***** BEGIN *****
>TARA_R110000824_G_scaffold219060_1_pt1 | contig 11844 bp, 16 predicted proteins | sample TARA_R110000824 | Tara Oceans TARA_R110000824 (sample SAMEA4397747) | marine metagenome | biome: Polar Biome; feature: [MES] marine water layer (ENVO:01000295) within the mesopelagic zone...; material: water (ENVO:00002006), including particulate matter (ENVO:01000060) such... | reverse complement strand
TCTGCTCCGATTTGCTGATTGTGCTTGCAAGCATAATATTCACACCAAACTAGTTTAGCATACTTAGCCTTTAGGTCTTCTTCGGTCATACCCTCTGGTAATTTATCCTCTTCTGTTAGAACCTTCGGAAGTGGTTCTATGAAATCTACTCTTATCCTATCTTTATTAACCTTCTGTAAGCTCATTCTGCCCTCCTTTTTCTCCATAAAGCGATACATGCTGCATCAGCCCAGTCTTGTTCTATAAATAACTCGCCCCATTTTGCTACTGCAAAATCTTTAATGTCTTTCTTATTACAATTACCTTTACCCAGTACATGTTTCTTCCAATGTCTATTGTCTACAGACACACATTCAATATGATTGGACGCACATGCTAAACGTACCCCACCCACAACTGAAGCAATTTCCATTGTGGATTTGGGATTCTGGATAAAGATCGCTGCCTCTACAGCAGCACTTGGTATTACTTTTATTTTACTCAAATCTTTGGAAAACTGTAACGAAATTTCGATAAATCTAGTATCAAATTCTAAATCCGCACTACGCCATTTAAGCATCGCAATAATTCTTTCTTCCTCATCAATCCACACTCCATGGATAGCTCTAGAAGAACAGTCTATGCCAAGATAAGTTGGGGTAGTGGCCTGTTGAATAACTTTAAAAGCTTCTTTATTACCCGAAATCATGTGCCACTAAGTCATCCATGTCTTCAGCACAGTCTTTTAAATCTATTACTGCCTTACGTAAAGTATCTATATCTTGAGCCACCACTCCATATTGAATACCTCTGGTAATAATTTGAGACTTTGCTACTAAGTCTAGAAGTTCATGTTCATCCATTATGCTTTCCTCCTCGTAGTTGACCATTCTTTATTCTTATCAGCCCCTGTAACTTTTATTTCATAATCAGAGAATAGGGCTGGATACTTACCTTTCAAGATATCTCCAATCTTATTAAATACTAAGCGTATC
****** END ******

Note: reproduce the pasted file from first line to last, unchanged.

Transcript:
>TARA_R110000824_G_scaffold219060_1_pt1 | contig 11844 bp, 16 predicted proteins | sample TARA_R110000824 | Tara Oceans TARA_R110000824 (sample SAMEA4397747) | marine metagenome | biome: Polar Biome; feature: [MES] marine water layer (ENVO:01000295) within the mesopelagic zone...; material: water (ENVO:00002006), including particulate matter (ENVO:01000060) such... | reverse complement strand
TCTGCTCCGATTTGCTGATTGTGCTTGCAAGCATAATATTCACACCAAACTAGTTTAGCATACTTAGCCTTTAGGTCTTCTTCGGTCATACCCTCTGGTAATTTATCCTCTTCTGTTAGAACCTTCGGAAGTGGTTCTATGAAATCTACTCTTATCCTATCTTTATTAACCTTCTGTAAGCTCATTCTGCCCTCCTTTTTCTCCATAAAGCGATACATGCTGCATCAGCCCAGTCTTGTTCTATAAATAACTCGCCCCATTTTGCTACTGCAAAATCTTTAATGTCTTTCTTATTACAATTACCTTTACCCAGTACATGTTTCTTCCAATGTCTATTGTCTACAGACACACATTCAATATGATTGGACGCACATGCTAAACGTACCCCACCCACAACTGAAGCAATTTCCATTGTGGATTTGGGATTCTGGATAAAGATCGCTGCCTCTACAGCAGCACTTGGTATTACTTTTATTTTACTCAAATCTTTGGAAAACTGTAACGAAATTTCGATAAATCTAGTATCAAATTCTAAATCCGCACTACGCCATTTAAGCATCGCAATAATTCTTTCTTCCTCATCAATCCACACTCCATGGATAGCTCTAGAAGAACAGTCTATGCCAAGATAAGTTGGGGTAGTGGCCTGTTGAATAACTTTAAAAGCTTCTTTATTACCCGAAATCATGTGCCACTAAGTCATCCATGTCTTCAGCACAGTCTTTTAAATCTATTACTGCCTTACGTAAAGTATCTATATCTTGAGCCACCACTCCATATTGAATACCTCTGGTAATAATTTGAGACTTTGCTACTAAGTCTAGAAGTTCATGTTCATCCATTATGCTTTCCTCCTCGTAGTTGACCATTCTTTATTCTTATCAGCCCCTGTAACTTTTATTTCATAATCAGAGAATAGGGCTGGATACTTACCTTTCAAGATATCTCCAATCTTATTAAATACTAAGCGTATC